Living with flying-foxes

Flying-foxes are increasingly setting up camp near towns and people in search of food and shelter because of the loss of their natural habitat and in response to local food shortages.

Grey-headed flying-fox colony, (Pteropus poliocephalus), vulnerable speciesLiving near flying-fox camps can sometimes be problematic for local residents, because of health concerns and impacts on amenity. Because flying-foxes are protected in NSW, approval is required to disturb or relocate them. The following information suggests some simple measures that people can take to minimise the disturbance when they are living close to a flying-fox camp.

Why do people care about flying-foxes?

Flying-foxes, like koalas and kangaroos, are native species and are protected in Australia.

Flying-foxes play an important role in Australian environments because they are natural pollinators and seed dispersers. They are crucial for the survival and regeneration of our native forests and are important for local honey production. They also provide food for other native animals such as owls.

Flying-foxes in your back yard?

Flying-foxes may visit your back yard at night but are unlikely to stay for long. Residential back yards are rarely ideal roosting habitat for flying-foxes, but instead may be a source of food such as nectar and fruit during night time feeding activities.

If flying-foxes are causing problems in your area, contact your local council or Office of Environment and Heritage (OEH) to determine possible actions.

Schools near flying-fox camps

Schools in close proximity to flying-fox camps should encourage students to stay away from the flying-foxes, their droppings and urine. Children should always wash their hands with soap and water after playing outside as a matter of good hygiene. Where roost trees occur in close proximity to outdoor play areas, schools should discuss tree lopping and removal with their local council. Consider installing shade cloths or protective covers, or restrict access to the area temporarily.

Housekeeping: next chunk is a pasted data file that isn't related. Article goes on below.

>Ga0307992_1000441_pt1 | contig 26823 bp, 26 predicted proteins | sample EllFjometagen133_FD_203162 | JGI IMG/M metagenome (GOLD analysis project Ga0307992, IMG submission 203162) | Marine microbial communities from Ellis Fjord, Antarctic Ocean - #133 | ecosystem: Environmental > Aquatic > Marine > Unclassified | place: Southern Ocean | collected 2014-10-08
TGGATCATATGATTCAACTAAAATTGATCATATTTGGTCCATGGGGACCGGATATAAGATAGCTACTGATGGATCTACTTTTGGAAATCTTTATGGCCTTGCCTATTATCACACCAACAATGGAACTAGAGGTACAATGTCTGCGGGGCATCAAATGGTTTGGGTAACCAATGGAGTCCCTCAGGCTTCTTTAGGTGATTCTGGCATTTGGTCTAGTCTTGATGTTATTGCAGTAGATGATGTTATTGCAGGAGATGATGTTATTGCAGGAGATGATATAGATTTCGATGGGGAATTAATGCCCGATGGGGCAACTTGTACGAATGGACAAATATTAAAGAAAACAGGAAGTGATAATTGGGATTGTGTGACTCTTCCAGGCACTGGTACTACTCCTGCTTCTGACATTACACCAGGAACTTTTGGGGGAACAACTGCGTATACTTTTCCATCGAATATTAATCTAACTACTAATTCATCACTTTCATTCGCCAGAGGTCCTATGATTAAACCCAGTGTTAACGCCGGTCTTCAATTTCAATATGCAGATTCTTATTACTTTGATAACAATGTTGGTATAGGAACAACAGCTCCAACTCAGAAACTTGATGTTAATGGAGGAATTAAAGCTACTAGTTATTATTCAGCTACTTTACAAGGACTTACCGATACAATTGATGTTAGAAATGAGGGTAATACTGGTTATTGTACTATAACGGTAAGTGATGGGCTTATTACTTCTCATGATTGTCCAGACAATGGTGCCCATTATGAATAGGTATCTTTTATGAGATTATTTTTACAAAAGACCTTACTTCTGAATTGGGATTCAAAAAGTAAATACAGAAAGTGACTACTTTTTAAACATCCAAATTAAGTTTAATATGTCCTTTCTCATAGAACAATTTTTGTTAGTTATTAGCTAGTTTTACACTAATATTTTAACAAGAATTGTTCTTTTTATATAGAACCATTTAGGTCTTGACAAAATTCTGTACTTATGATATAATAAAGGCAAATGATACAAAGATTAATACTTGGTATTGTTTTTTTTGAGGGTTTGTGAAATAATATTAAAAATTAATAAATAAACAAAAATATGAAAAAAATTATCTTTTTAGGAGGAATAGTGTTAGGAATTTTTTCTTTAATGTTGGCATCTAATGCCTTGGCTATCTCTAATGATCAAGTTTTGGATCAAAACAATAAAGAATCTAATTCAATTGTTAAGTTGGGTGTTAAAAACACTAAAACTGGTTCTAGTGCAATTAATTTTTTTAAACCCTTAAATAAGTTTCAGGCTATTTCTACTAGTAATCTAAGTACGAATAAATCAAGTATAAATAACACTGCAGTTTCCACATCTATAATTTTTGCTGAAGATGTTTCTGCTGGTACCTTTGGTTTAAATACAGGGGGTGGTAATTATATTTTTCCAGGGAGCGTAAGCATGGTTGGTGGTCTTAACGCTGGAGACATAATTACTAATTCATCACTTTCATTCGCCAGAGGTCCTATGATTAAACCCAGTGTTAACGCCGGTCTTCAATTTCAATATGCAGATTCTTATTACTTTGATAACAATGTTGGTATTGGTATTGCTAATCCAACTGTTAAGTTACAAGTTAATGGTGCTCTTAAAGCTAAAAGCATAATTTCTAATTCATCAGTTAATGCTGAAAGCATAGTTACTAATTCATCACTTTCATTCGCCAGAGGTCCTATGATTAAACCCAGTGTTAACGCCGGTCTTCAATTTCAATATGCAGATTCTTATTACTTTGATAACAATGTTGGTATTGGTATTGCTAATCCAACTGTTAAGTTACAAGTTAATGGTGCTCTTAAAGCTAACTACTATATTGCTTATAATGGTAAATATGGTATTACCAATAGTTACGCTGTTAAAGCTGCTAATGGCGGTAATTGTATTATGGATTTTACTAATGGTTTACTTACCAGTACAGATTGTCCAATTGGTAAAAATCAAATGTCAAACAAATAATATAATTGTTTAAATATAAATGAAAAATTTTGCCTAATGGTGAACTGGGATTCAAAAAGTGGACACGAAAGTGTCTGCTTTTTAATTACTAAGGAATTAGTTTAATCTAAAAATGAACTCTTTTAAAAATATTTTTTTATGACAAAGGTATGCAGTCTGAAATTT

Pets and flying-foxes

Pets should be kept away from flying-foxes if possible. If a pet becomes sick after contact with a flying-fox, seek advice from a veterinarian.

Netting of garden fruit trees

Protect your garden fruit in a wildlife friendly way publication coverIf you have fruit trees in your back yard and want to protect them from flying-foxes, OEH recommends the use of wildlife-friendly netting that is well secured and has a gap size of less than five millimetres. Guidelines have been prepared to help owners of back yard and commercial fruit trees in the proper construction of netting structures that will protect their trees from damage and minimise harm to native wildlife, including flying-foxes.

For more information download Protect your garden fruit in a wildlife friendly way (PDF 1MB).

Plant roost trees away from houses

To make roost trees near housing less attractive to flying-foxes, clear shrubs and plants from under trees and remove some of the branches of the trees.

Where there are no trees near housing or along fence lines, low, dense trees and shrubs can be planted as flying-foxes are unlikely to roost in them. Over time, a roost may be encouraged to move by planting roost trees further away from houses.

The main odour associated with flying-foxes is the scent male flying-foxes use to mark their territory. While this smell may be offensive to some people, it does not represent a risk to human health.

Noise can be an issue when a roost is located near residential and business areas or schools. When flying-foxes are stressed or frightened, they make a lot more noise. Colonies tend to be noisiest when they are disturbed by people and quietest when left alone.

In some circumstances, active management may be appropriate for a particular camp. Depending on a range of factors, the management may involve routine camp management actions such as mowing and the removal of weeds to more significant actions such as buffer creation and camp disturbance or dispersal.

For more information please refer to the Flying-fox camp management policy 2015.